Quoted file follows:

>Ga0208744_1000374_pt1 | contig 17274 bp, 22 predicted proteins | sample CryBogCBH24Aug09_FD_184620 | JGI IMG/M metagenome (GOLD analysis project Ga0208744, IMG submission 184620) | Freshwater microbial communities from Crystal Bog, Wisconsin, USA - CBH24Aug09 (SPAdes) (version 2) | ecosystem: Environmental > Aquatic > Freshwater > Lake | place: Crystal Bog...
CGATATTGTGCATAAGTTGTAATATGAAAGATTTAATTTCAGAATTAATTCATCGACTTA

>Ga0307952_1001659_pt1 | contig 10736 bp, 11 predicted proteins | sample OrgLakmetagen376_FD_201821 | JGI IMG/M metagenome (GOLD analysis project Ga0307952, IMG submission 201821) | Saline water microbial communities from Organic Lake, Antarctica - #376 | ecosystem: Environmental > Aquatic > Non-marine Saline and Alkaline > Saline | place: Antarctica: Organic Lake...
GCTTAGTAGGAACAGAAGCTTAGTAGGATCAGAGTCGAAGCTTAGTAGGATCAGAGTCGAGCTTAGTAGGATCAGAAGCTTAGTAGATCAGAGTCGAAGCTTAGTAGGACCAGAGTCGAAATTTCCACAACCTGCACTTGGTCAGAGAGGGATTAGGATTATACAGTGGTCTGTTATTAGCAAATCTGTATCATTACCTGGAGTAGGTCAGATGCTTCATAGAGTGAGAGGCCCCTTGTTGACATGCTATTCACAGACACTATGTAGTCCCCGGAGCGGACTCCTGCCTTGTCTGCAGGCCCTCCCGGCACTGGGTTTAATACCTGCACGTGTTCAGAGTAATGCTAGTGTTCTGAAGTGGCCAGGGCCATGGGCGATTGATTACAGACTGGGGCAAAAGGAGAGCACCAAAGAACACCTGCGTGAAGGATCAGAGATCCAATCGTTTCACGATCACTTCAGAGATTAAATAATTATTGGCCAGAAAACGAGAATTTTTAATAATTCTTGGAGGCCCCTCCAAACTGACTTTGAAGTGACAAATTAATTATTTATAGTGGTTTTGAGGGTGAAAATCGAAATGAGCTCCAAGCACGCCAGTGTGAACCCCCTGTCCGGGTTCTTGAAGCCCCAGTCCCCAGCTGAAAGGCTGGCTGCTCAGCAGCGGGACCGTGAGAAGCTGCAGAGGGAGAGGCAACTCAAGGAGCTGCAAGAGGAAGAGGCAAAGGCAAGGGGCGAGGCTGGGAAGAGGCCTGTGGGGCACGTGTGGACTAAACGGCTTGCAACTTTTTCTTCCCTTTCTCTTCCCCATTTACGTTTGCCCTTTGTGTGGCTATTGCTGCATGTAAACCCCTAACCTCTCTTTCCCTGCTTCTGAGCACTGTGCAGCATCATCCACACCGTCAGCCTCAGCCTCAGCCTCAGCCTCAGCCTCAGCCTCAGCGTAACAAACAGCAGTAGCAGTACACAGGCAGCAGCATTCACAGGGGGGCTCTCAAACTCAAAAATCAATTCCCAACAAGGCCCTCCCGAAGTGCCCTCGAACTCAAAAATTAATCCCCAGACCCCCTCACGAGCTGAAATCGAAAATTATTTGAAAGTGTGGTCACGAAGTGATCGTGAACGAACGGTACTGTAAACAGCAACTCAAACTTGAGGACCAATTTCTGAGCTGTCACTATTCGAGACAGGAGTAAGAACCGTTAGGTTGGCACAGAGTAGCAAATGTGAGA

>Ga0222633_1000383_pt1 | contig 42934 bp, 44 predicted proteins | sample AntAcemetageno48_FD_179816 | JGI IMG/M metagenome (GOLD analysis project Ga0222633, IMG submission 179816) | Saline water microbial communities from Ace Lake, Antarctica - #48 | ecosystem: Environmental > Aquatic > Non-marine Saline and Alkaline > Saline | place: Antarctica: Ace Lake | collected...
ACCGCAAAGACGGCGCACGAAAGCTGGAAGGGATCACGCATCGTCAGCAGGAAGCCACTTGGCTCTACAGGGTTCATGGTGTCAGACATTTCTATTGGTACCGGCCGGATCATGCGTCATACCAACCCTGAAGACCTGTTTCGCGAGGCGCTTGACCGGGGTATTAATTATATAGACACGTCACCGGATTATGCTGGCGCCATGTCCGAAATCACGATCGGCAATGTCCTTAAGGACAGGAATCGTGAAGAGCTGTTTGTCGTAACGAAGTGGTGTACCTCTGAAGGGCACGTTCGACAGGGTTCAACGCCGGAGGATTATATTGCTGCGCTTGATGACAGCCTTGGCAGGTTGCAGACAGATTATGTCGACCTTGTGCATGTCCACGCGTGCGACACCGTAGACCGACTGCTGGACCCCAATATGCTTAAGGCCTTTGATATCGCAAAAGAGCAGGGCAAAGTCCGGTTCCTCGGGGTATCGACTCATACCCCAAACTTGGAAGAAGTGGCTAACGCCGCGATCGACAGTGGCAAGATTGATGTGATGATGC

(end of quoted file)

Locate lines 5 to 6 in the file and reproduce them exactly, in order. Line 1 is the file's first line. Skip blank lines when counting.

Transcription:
>Ga0222633_1000383_pt1 | contig 42934 bp, 44 predicted proteins | sample AntAcemetageno48_FD_179816 | JGI IMG/M metagenome (GOLD analysis project Ga0222633, IMG submission 179816) | Saline water microbial communities from Ace Lake, Antarctica - #48 | ecosystem: Environmental > Aquatic > Non-marine Saline and Alkaline > Saline | place: Antarctica: Ace Lake | collected...
ACCGCAAAGACGGCGCACGAAAGCTGGAAGGGATCACGCATCGTCAGCAGGAAGCCACTTGGCTCTACAGGGTTCATGGTGTCAGACATTTCTATTGGTACCGGCCGGATCATGCGTCATACCAACCCTGAAGACCTGTTTCGCGAGGCGCTTGACCGGGGTATTAATTATATAGACACGTCACCGGATTATGCTGGCGCCATGTCCGAAATCACGATCGGCAATGTCCTTAAGGACAGGAATCGTGAAGAGCTGTTTGTCGTAACGAAGTGGTGTACCTCTGAAGGGCACGTTCGACAGGGTTCAACGCCGGAGGATTATATTGCTGCGCTTGATGACAGCCTTGGCAGGTTGCAGACAGATTATGTCGACCTTGTGCATGTCCACGCGTGCGACACCGTAGACCGACTGCTGGACCCCAATATGCTTAAGGCCTTTGATATCGCAAAAGAGCAGGGCAAAGTCCGGTTCCTCGGGGTATCGACTCATACCCCAAACTTGGAAGAAGTGGCTAACGCCGCGATCGACAGTGGCAAGATTGATGTGATGATGC